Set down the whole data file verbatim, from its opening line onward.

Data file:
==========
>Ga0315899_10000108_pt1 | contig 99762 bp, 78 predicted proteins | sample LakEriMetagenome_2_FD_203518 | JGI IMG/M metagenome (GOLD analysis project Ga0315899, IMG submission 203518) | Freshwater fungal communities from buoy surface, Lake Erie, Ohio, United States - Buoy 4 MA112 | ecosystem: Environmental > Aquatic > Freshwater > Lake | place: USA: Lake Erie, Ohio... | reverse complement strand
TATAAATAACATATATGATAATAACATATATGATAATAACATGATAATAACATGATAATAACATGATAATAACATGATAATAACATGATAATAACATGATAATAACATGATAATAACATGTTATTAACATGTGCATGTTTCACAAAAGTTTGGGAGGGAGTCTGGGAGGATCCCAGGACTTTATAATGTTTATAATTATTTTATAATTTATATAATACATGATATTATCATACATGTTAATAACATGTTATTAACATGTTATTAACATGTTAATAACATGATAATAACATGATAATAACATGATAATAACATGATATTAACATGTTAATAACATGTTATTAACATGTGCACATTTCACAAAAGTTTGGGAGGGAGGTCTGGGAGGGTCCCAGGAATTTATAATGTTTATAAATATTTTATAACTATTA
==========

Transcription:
>Ga0315899_10000108_pt1 | contig 99762 bp, 78 predicted proteins | sample LakEriMetagenome_2_FD_203518 | JGI IMG/M metagenome (GOLD analysis project Ga0315899, IMG submission 203518) | Freshwater fungal communities from buoy surface, Lake Erie, Ohio, United States - Buoy 4 MA112 | ecosystem: Environmental > Aquatic > Freshwater > Lake | place: USA: Lake Erie, Ohio... | reverse complement strand
TATAAATAACATATATGATAATAACATATATGATAATAACATGATAATAACATGATAATAACATGATAATAACATGATAATAACATGATAATAACATGATAATAACATGATAATAACATGTTATTAACATGTGCATGTTTCACAAAAGTTTGGGAGGGAGTCTGGGAGGATCCCAGGACTTTATAATGTTTATAATTATTTTATAATTTATATAATACATGATATTATCATACATGTTAATAACATGTTATTAACATGTTATTAACATGTTAATAACATGATAATAACATGATAATAACATGATAATAACATGATATTAACATGTTAATAACATGTTATTAACATGTGCACATTTCACAAAAGTTTGGGAGGGAGGTCTGGGAGGGTCCCAGGAATTTATAATGTTTATAAATATTTTATAACTATTA